From JPL: “Europe’s New Mars Mission Bringing NASA Radios Along”

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JPL-Caltech

March 14, 2016
Guy Webster
Jet Propulsion Laboratory, Pasadena, Calif.
818-354-6278
guy.w.webster@jpl.nasa.gov

Dwayne Brown
NASA Headquarters, Washington
202-358-1726
dwayne.c.brown@nasa.gov

Laurie Cantillo
NASA Headquarters, Washington
202-358-1077
laura.l.cantillo@nasa.gov

NASA Electra UHF relay radios
The European Space Agency’s ExoMars Trace Gas Orbiter, launched on March 14, 2016, carries two Electra UHF relay radios provided by NASA. This image shows a step in installation and testing of one of those radios, inside a clean room at Thales Alenia Space, in Cannes, France, in June 2014. Credit: NASA/JPL-Caltech/ESA/TAS

ESA ExoMars
ESA/ExoMars

Two NASA radios aboard the European Space Agency’s Mars mission that launched today are engineered to provide communication relay service for rovers and landers on Mars.

ESA’s ExoMars 2016 mission, combining the Trace Gas Orbiter (TGO) with the Schiaparelli landing demonstrator, began a seven-month journey to Mars with today’s launch from Kazakhstan.

ESA ExoMars Trace Gas Orbiter
Trace Gas Orbiter

ESA Schiaparelli
Schiaparelli landing demonstrator

The twin Electra UHF (ultra-high frequency) radios from NASA are slated for a first in-flight test in about six weeks.

“This partnership with Europe will strengthen and extend the existing infrastructure at the Red Planet for orbiters to support assets on the surface,” said Phillip Barela of NASA’s Jet Propulsion Laboratory, Pasadena, California, project manager for NASA’s participation in ExoMars.

NASA is on an ambitious journey to Mars that will include sending humans to the Red Planet. Current and future robotic spacecraft are leading the way and will prepare an infrastructure in advance for human missions.

TGO’s Electra radios use a design from JPL with special features for relaying data from a rover or stationary lander to an orbiter passing overhead. Relay of information from Mars-surface craft to Mars orbiters, then from Mars orbit to Earth, enables receiving much more data from the surface missions than would otherwise be possible.

As an example of Electra capabilities, during a relay session between an Electra on the surface and one on an orbiter, the radios can maximize data volume by actively adjusting the data rate to be slower when the orbiter is near the horizon from the surface robot’s perspective, faster when it is overhead.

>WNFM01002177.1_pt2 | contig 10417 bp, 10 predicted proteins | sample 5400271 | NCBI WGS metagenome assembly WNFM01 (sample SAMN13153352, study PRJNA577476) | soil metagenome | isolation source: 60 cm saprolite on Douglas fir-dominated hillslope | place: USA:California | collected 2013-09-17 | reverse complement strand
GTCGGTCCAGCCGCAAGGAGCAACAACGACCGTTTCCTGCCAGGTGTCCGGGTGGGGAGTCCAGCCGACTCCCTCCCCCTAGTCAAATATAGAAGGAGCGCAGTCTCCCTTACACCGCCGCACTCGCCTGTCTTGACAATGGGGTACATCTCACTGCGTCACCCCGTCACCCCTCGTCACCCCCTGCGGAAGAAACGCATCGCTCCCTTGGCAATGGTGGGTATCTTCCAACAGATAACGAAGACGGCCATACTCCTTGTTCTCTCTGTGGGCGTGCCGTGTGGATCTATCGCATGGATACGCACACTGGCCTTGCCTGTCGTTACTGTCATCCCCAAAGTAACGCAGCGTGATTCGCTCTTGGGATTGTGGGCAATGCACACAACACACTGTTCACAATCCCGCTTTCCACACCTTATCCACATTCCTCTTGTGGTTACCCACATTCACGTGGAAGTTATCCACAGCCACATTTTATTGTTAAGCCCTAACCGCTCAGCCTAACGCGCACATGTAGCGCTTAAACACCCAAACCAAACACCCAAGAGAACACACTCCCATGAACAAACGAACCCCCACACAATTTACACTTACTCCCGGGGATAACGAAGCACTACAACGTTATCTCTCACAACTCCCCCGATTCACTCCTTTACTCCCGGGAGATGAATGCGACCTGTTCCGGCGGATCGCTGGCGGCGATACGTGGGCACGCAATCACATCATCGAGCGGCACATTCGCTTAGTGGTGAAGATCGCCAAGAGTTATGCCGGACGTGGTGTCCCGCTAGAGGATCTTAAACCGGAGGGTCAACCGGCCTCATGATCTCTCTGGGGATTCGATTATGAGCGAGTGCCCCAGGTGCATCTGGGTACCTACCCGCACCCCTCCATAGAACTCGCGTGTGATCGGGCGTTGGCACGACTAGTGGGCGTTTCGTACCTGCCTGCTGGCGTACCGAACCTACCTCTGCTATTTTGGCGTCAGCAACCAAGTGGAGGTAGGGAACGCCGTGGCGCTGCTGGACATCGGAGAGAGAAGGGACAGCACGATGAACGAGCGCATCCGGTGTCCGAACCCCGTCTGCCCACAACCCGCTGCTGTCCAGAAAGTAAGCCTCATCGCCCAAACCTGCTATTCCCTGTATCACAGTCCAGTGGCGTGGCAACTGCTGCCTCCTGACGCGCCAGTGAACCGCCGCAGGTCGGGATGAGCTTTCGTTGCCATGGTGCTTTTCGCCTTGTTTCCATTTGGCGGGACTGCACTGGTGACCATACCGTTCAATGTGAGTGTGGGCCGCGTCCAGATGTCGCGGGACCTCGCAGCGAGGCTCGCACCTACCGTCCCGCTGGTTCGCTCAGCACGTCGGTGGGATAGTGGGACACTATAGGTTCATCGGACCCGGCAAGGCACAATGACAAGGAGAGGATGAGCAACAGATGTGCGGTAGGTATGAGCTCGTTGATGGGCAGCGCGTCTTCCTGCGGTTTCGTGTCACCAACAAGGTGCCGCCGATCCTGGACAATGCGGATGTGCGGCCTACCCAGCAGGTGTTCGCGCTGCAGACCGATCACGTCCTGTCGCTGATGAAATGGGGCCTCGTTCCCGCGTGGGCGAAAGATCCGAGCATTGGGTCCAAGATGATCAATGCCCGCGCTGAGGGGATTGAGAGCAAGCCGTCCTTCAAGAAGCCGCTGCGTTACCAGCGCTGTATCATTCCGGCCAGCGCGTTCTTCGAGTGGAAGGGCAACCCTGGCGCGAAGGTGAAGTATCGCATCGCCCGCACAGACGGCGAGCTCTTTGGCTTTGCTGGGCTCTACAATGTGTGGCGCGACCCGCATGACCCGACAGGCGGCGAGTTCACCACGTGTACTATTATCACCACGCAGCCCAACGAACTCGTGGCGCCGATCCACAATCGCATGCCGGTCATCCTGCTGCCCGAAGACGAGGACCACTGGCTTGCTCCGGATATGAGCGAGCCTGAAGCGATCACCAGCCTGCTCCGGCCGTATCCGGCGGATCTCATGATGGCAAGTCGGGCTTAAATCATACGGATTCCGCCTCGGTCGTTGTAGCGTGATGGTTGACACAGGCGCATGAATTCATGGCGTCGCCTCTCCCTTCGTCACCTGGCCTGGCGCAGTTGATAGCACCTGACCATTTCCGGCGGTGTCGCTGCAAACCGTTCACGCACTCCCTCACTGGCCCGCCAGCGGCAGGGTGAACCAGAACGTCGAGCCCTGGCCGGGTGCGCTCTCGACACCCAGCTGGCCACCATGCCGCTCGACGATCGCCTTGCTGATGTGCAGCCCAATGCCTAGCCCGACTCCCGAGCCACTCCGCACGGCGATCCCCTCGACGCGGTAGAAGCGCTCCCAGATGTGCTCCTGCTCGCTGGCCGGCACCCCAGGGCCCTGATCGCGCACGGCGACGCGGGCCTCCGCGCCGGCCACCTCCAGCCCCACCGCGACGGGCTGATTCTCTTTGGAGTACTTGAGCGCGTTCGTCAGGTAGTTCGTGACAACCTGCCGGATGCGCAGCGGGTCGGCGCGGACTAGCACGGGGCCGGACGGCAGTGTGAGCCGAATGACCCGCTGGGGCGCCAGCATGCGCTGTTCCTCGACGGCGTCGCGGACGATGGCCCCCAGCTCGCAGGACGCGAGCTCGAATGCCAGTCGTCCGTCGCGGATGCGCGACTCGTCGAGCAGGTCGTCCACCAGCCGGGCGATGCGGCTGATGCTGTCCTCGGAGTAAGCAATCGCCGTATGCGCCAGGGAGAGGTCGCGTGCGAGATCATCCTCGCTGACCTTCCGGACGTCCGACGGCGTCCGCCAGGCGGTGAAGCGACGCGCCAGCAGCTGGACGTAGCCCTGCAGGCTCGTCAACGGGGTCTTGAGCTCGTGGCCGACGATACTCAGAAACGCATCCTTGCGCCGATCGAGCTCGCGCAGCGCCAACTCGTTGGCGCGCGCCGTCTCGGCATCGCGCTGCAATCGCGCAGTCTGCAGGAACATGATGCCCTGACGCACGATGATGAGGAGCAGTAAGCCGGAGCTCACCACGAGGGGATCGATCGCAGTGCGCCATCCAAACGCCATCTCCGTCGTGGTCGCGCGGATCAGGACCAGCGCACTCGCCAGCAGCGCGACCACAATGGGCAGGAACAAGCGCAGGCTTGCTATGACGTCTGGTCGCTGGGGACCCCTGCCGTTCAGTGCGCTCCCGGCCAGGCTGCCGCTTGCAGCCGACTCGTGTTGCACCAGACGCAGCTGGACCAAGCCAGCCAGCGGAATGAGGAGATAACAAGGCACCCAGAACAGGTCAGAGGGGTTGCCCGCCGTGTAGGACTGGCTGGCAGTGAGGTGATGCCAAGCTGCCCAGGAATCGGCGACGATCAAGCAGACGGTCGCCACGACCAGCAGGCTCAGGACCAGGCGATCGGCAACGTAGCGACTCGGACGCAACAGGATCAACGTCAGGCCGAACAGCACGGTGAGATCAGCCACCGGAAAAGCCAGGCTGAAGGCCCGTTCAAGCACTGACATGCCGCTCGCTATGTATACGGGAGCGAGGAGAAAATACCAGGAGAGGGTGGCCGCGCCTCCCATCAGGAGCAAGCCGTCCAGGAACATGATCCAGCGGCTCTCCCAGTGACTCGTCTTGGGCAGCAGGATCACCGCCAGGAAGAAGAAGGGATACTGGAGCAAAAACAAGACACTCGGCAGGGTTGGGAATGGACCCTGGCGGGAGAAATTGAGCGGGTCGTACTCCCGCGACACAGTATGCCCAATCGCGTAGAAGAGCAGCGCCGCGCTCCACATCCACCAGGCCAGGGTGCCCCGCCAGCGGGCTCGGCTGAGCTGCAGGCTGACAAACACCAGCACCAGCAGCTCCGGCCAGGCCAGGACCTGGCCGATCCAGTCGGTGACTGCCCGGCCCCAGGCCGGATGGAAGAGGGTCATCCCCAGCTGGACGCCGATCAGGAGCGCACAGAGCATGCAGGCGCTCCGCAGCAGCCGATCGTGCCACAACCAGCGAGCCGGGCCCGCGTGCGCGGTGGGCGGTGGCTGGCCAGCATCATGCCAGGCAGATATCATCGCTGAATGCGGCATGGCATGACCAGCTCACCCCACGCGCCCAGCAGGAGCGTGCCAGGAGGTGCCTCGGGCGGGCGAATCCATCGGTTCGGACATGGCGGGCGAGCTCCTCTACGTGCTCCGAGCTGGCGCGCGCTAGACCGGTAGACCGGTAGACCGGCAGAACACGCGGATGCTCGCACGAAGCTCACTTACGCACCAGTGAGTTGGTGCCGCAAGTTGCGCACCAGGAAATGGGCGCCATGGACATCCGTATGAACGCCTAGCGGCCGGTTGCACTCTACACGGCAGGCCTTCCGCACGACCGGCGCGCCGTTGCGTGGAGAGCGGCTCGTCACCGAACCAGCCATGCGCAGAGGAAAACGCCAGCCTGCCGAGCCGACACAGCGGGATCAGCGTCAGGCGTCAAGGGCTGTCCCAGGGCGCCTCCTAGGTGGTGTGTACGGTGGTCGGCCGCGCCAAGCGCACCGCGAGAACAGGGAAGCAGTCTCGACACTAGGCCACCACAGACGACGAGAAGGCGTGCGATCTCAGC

NASA’s Curiosity Mars rover and Mars Reconnaissance Orbiter (MRO) already use Electra technology for relay of data. NASA’s Mars Atmosphere and Volatile Evolution (MAVEN) spacecraft, in orbit since 2014, also carries an Electra radio.

NASA Mars Curiosity Rover
Curiosity

NASA Mars MAVEN
MAVEN

Due to improvements in the newest Electra radios and reduced interference levels compared with MRO, TGO’s relay radios are expected to have a relay signal about twice as strong as MRO’s. Compared to MAVEN’s highly elongated orbit, TGO has a planned orbit similar to MRO’s relay-favorable orbit at about 250 miles (400 kilometers) in altitude and nearly circular in shape.

TGO’s main X-band radio will use a dish antenna 87 inches (2.2 meters) in diameter to communicate with Earth-based antenna networks operated by ESA, NASA and Russia.

JPL, a division of the California Institute of Technology in Pasadena, manages NASA’s role in the ESA ExoMars program for the NASA Science Mission Directorate, Washington.

For more about the ExoMars 2016, visit:

http://exploration.esa.int/mars/46124-mission-overview/

For more information about NASA’s journey to Mars, visit:

https://www.nasa.gov/topics/journeytomars

See the full article here .

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Jet Propulsion Laboratory (JPL) is a federally funded research and development center and NASA field center located in the San Gabriel Valley area of Los Angeles County, California, United States. Although the facility has a Pasadena postal address, it is actually headquartered in the city of La Cañada Flintridge [1], on the northwest border of Pasadena. JPL is managed by the nearby California Institute of Technology (Caltech) for the National Aeronautics and Space Administration. The Laboratory’s primary function is the construction and operation of robotic planetary spacecraft, though it also conducts Earth-orbit and astronomy missions. It is also responsible for operating NASA’s Deep Space Network.

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